Questions for Betsy DeVos: What happens if you offer vouchers and there are few takers?  Why increase the supply when the demand is small?

The Tea Party Republicans who won control of the North Carolina legislature believed that families across the state were aching to get into a religious school, so they created a voucher program and promised it would grow larger every year to meet the demand that was expected. But the funds are running far ahead of demand, and millions have been appropriated for vouchers that no one wants. 

It is encouraging to see that even Republican legislators realize what a stupid thing it is to provide millions that go unspent when the public schools attended by nearly 90% of students are underfunded.

State lawmakers keep adding money for North Carolina’s Opportunity Scholarship program, which sends low-income kids to private schools, even though there aren’t enough takers to spend the money it already has.

With millions going unspent each year, the state budget approved in 2017 guarantees the voucher program will get a $10 million bump each year for the next decade.

That needs to stop, a key Republican lawmaker says.

“We’ve got other needs,” said Rep. Craig Horn of Union County, who chairs the House Education Appropriations Committee. “We need to right-size this thing.

The two-year state budget approved in 2017 cited “the critical need in this State to provide opportunity for school choice for North Carolina students” and spelled out Opportunity Scholarship budgets that would start at $44.8 million in 2017-18 and top out at $144.8 million in 2027-28.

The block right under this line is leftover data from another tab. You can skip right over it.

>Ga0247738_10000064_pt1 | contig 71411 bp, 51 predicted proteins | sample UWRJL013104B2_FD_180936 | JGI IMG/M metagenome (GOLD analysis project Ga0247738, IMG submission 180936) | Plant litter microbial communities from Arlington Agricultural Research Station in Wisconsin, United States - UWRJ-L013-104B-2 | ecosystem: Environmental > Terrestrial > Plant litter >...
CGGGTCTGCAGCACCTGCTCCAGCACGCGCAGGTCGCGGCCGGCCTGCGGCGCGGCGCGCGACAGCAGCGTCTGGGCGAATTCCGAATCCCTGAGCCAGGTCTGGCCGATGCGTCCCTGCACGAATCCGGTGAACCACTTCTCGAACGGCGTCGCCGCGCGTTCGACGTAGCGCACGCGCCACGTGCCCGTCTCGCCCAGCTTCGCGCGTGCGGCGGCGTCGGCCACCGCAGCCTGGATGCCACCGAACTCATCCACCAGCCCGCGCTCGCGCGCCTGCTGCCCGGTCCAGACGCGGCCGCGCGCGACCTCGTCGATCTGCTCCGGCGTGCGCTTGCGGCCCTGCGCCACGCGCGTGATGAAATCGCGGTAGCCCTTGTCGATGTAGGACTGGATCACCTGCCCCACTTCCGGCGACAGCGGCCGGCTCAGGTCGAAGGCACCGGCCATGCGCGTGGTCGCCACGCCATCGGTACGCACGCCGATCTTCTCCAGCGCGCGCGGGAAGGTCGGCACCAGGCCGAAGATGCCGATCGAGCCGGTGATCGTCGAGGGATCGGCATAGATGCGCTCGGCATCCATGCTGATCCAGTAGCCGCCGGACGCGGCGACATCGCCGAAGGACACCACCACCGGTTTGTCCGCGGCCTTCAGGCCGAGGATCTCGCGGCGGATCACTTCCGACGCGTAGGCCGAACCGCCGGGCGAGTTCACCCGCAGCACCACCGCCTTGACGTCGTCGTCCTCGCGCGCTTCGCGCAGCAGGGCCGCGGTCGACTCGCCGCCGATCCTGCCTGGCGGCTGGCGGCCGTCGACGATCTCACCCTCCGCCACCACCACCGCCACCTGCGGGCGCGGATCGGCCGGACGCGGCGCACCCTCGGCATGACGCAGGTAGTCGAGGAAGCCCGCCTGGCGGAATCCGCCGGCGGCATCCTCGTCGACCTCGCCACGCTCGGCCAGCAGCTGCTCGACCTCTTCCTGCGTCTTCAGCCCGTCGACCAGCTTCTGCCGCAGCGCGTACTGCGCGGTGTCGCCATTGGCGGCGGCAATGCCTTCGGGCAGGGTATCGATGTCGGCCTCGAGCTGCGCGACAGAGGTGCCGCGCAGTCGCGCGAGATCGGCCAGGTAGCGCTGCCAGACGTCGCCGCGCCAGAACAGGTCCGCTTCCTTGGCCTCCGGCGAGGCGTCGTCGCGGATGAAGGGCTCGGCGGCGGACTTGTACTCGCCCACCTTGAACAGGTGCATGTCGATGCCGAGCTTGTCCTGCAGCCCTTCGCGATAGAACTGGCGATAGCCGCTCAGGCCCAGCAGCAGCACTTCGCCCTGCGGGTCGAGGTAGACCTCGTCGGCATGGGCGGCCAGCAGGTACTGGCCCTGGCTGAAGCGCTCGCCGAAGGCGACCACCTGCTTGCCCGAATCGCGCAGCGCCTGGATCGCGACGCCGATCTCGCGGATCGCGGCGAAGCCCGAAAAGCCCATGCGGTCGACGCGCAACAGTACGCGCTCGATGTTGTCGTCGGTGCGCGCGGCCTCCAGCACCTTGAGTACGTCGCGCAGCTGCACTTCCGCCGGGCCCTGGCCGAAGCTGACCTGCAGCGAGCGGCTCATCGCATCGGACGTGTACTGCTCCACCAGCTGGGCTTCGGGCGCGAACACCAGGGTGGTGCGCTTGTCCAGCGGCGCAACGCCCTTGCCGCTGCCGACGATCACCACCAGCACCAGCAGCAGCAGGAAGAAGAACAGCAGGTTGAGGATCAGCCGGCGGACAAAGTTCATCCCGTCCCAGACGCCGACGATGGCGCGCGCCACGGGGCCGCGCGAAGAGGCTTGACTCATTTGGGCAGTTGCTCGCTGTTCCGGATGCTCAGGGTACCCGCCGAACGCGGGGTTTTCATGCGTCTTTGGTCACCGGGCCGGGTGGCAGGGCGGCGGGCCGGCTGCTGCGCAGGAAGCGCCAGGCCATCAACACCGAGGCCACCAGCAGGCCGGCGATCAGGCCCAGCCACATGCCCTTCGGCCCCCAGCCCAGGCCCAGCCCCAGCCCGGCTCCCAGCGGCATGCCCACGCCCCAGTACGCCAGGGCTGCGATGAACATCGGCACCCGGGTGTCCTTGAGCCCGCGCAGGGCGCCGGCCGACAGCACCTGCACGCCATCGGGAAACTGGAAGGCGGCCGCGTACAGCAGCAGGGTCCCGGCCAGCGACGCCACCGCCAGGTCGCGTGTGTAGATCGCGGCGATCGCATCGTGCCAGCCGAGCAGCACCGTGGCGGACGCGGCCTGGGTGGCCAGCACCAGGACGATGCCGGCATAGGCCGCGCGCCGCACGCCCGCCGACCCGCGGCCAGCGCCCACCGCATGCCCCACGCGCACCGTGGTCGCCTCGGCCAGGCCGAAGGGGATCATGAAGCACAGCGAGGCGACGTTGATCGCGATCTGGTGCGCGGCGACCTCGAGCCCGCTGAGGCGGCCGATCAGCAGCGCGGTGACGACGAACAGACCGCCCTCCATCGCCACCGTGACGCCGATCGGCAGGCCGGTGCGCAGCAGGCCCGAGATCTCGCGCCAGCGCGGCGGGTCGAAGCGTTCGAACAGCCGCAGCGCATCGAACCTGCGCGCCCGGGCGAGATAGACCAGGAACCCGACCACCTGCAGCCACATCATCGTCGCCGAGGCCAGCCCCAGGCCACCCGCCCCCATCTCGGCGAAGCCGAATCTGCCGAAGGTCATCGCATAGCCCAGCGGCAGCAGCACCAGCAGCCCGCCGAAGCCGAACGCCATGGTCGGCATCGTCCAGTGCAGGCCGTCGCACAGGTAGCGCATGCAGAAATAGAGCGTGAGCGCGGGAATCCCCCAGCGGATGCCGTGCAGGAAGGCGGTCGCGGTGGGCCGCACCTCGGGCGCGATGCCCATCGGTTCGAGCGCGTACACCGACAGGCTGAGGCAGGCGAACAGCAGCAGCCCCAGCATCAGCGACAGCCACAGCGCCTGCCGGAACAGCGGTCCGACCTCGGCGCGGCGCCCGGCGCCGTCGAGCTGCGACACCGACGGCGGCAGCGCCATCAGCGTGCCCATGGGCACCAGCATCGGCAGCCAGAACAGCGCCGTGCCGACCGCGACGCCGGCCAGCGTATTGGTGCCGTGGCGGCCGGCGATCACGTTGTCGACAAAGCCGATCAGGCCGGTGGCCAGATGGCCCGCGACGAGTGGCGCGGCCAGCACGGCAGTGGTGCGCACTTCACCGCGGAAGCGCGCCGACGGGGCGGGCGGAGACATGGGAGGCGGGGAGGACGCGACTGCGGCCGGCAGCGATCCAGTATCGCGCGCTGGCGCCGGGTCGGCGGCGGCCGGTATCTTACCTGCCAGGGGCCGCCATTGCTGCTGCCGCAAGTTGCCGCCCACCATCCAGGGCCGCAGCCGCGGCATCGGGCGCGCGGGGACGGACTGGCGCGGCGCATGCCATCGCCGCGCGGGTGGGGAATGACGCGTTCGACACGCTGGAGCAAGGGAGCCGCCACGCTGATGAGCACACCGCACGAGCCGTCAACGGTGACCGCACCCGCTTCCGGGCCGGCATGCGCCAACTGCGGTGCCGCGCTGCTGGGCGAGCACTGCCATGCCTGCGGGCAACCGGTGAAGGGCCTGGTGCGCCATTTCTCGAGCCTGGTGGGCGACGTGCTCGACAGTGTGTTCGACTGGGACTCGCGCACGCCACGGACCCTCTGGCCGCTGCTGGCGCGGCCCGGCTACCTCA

When that plan was approved, the fund had already left a total of $12.6 million on the table during its first three years, numbers provided to The Charlotte Observer show. Even in 2017-18, when a cap on administrative expenses was lifted and that bill more than tripled, the fund used only about $29.5 million of the $34.8 million available.

Any unused money rolls over for use in the voucher program the following year, then reverts to the state’s General Fund if it remains as surplus for a second year, according to the state’s budget legislation….

Charles Jeter, a former state representative who now serves as the Charlotte-Mecklenburg Schools government relations coordinator, says that the history of unspent voucher money gives lawmakers an easy way to free up some money for public education. Based on numbers he had gotten from the Opportunity Scholarship web page, he reported that the program had used only $28 million of $45 million allotted for the 2017-18 school year.

“So why do taxpayers across NC need to increase the funding for these vouchers by another $10 million when we’re only spending about 63% of the money now?” he wrote in his weekly “Jetergram” email.

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